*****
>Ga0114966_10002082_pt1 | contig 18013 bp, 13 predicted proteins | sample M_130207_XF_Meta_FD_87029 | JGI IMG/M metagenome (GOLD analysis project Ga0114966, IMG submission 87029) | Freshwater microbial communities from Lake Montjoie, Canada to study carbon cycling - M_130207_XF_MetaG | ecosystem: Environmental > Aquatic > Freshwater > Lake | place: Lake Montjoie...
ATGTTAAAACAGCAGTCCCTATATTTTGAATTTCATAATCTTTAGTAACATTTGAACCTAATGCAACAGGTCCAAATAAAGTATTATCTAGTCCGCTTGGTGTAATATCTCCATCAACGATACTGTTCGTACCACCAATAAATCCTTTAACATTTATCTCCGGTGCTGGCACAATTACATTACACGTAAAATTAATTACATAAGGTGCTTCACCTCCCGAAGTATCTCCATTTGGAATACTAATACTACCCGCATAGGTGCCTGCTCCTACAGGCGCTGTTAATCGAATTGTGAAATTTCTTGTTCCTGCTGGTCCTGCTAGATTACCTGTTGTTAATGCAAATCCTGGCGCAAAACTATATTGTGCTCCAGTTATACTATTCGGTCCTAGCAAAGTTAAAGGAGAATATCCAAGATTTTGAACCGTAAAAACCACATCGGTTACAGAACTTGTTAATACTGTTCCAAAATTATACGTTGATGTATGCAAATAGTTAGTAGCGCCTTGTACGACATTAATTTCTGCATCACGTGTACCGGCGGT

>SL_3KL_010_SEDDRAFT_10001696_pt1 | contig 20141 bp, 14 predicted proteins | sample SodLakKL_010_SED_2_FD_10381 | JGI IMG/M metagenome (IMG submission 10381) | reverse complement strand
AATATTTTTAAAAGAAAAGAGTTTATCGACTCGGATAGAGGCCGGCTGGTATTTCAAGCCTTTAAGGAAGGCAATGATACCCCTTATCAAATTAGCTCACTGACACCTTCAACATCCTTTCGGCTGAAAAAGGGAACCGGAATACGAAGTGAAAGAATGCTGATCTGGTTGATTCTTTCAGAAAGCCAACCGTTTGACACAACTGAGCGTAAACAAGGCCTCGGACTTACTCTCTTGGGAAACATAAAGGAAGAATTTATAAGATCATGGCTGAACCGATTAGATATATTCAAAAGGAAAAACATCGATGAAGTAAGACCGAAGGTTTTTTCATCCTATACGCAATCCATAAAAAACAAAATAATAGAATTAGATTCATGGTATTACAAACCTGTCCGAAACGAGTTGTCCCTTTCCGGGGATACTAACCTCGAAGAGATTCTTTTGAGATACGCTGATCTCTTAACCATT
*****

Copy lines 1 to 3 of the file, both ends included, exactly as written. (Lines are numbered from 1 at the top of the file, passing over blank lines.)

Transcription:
>Ga0114966_10002082_pt1 | contig 18013 bp, 13 predicted proteins | sample M_130207_XF_Meta_FD_87029 | JGI IMG/M metagenome (GOLD analysis project Ga0114966, IMG submission 87029) | Freshwater microbial communities from Lake Montjoie, Canada to study carbon cycling - M_130207_XF_MetaG | ecosystem: Environmental > Aquatic > Freshwater > Lake | place: Lake Montjoie...
ATGTTAAAACAGCAGTCCCTATATTTTGAATTTCATAATCTTTAGTAACATTTGAACCTAATGCAACAGGTCCAAATAAAGTATTATCTAGTCCGCTTGGTGTAATATCTCCATCAACGATACTGTTCGTACCACCAATAAATCCTTTAACATTTATCTCCGGTGCTGGCACAATTACATTACACGTAAAATTAATTACATAAGGTGCTTCACCTCCCGAAGTATCTCCATTTGGAATACTAATACTACCCGCATAGGTGCCTGCTCCTACAGGCGCTGTTAATCGAATTGTGAAATTTCTTGTTCCTGCTGGTCCTGCTAGATTACCTGTTGTTAATGCAAATCCTGGCGCAAAACTATATTGTGCTCCAGTTATACTATTCGGTCCTAGCAAAGTTAAAGGAGAATATCCAAGATTTTGAACCGTAAAAACCACATCGGTTACAGAACTTGTTAATACTGTTCCAAAATTATACGTTGATGTATGCAAATAGTTAGTAGCGCCTTGTACGACATTAATTTCTGCATCACGTGTACCGGCGGT

>SL_3KL_010_SEDDRAFT_10001696_pt1 | contig 20141 bp, 14 predicted proteins | sample SodLakKL_010_SED_2_FD_10381 | JGI IMG/M metagenome (IMG submission 10381) | reverse complement strand